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3 Essential Steps to Profitably Sell Your Painting Business
One frequently asked question I get is, “Brandon, how did you sell your painting business for as much money as you did, and how did you build it up so quickly to sell it?” If you’re thinking about selling your painting business, now is the time to start working on it. The reality is that most painters can’t sell their business when they’re ready to, or, if they can, they get very little out of a company they’ve spent a lifetime growing. If selling your business is something you’re interested in, there are steps you need to take now to not only sell your business but make a lot of money doing it.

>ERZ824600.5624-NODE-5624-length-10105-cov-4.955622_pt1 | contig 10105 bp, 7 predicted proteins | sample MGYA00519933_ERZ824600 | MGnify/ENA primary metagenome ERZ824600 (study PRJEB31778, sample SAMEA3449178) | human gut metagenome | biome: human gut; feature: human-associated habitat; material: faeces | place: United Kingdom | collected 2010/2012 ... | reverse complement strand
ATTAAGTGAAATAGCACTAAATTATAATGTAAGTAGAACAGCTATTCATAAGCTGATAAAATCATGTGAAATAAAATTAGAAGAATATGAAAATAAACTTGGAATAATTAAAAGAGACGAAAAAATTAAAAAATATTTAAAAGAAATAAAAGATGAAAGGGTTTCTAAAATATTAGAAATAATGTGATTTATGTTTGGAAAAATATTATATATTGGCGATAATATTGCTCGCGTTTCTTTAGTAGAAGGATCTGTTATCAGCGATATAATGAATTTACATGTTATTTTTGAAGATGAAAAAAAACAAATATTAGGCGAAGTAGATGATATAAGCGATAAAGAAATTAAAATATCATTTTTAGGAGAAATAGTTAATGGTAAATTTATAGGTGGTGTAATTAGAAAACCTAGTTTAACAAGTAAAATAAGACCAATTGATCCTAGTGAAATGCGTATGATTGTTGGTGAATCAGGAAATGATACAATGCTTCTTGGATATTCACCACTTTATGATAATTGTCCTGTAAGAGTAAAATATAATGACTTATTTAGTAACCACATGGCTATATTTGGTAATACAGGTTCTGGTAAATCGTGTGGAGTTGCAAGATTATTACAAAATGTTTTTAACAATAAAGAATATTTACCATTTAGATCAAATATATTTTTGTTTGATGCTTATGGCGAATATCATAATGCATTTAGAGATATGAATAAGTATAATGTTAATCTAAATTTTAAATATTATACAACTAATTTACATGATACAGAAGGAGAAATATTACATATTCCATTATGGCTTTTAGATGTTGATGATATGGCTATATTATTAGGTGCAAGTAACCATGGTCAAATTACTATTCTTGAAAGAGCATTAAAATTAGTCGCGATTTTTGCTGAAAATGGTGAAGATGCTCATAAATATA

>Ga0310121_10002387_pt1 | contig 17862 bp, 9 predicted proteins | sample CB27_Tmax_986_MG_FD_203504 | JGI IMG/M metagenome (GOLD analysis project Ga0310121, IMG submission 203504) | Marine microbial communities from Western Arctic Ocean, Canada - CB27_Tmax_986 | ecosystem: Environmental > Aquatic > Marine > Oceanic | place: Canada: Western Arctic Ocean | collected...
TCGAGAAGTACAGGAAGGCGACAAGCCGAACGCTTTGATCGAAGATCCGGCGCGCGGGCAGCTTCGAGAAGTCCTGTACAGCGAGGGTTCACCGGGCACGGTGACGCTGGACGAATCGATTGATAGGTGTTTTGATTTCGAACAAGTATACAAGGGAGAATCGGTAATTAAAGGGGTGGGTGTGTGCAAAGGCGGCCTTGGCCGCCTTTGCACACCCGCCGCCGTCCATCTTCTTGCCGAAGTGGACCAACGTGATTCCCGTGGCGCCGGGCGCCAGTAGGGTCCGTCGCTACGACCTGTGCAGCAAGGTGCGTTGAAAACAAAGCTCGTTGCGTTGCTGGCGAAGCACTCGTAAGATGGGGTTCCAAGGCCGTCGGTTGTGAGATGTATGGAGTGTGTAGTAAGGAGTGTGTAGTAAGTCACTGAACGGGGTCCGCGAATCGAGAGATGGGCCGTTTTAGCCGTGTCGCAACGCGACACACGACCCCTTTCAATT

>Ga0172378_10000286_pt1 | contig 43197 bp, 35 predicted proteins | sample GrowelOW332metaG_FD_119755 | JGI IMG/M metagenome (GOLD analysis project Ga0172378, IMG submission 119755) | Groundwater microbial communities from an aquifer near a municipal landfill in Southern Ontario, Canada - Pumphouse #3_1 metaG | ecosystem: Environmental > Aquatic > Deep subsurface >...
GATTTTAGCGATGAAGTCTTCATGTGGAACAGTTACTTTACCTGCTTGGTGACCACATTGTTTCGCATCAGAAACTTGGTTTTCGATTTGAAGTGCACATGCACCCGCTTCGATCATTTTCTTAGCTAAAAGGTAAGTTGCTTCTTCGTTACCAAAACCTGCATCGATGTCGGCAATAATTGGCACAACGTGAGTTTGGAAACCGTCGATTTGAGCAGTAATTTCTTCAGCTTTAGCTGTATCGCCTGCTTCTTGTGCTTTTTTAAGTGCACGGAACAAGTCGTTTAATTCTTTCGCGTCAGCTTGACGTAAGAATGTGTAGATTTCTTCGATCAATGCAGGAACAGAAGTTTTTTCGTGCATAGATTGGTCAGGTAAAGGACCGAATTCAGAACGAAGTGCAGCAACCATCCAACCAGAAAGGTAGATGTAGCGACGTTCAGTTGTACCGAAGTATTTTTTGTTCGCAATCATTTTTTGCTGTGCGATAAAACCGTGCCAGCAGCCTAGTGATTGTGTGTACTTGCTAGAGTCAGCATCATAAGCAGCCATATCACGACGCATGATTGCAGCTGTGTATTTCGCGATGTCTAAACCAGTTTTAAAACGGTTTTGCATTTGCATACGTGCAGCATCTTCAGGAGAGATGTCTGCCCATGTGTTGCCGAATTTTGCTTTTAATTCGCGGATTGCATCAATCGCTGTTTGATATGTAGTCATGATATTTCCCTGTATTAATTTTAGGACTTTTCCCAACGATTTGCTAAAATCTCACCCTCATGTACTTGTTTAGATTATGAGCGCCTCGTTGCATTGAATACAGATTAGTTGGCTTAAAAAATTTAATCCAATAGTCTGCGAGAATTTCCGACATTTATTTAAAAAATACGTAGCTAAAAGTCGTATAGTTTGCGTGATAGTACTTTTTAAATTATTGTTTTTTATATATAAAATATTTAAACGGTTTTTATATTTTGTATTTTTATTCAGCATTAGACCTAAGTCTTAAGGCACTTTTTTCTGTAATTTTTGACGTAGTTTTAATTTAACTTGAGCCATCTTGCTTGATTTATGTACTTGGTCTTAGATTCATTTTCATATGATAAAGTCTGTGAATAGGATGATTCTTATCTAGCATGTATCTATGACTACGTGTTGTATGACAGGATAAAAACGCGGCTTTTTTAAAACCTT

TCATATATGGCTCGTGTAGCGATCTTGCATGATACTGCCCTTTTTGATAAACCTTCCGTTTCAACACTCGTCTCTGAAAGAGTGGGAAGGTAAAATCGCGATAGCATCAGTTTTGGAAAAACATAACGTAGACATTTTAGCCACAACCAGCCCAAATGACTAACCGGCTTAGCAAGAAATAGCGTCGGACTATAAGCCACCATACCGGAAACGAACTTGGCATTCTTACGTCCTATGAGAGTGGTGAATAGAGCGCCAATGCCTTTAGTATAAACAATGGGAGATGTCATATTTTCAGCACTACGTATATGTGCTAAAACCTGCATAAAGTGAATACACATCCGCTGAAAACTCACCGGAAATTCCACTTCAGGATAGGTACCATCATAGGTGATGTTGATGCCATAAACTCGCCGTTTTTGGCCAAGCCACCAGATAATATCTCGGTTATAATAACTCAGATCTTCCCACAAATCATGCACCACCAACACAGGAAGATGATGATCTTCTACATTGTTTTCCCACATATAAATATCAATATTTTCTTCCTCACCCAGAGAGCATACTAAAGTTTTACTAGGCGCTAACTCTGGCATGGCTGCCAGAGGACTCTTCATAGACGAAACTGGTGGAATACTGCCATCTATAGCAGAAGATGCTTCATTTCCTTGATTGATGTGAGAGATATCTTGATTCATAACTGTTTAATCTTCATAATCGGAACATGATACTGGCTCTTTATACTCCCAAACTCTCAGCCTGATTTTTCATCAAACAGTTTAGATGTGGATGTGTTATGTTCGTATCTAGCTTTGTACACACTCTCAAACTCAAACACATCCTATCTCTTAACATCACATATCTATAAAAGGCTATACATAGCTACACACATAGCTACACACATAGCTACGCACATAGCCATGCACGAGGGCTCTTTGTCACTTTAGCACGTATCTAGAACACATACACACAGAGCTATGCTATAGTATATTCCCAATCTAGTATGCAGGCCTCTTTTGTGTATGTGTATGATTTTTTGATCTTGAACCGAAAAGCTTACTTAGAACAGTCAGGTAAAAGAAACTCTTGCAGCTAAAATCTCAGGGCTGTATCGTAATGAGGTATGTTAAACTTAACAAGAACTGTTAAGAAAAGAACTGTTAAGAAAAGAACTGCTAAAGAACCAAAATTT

I’m going to walk you through what I think are the three essential steps for profitably selling a painting business. But first, let’s talk about reality, which is not very good. Most painting contractors cannot sell their business. When they get ready to retire, they just shut the doors. They roll their equipment out on the sidewalk, call some fellow painters over and they haggle over it. Maybe walk away with, I don’t know, 10, $15,000, and you’re done. That is a shame, to spend a lifetime working on a business, only to be able to get a couple of $10,000 out of it. Or, let’s say that you’ve been in the painting industry for five, seven, 15 years, and you’re ready to do something else. It happens. If you’re an entrepreneur, sometimes you want to move on and your options are limited. Again, you’re facing the same problem that you would face in retirement. In a way, you’ve just built up a job. You’ve built up an income, often a good income, but income, nonetheless. When I got my MBA, I had a professor, the only one that had ever owned his own business. It was the best class I had. Most of the rest of them were useless. He said, “Before you start a business, you better know how you’re going to sell it.” Most painting contractors start their business, never give a whole lot of thought to how you sell it. So, let’s walk through the three steps for profitably selling a painting business.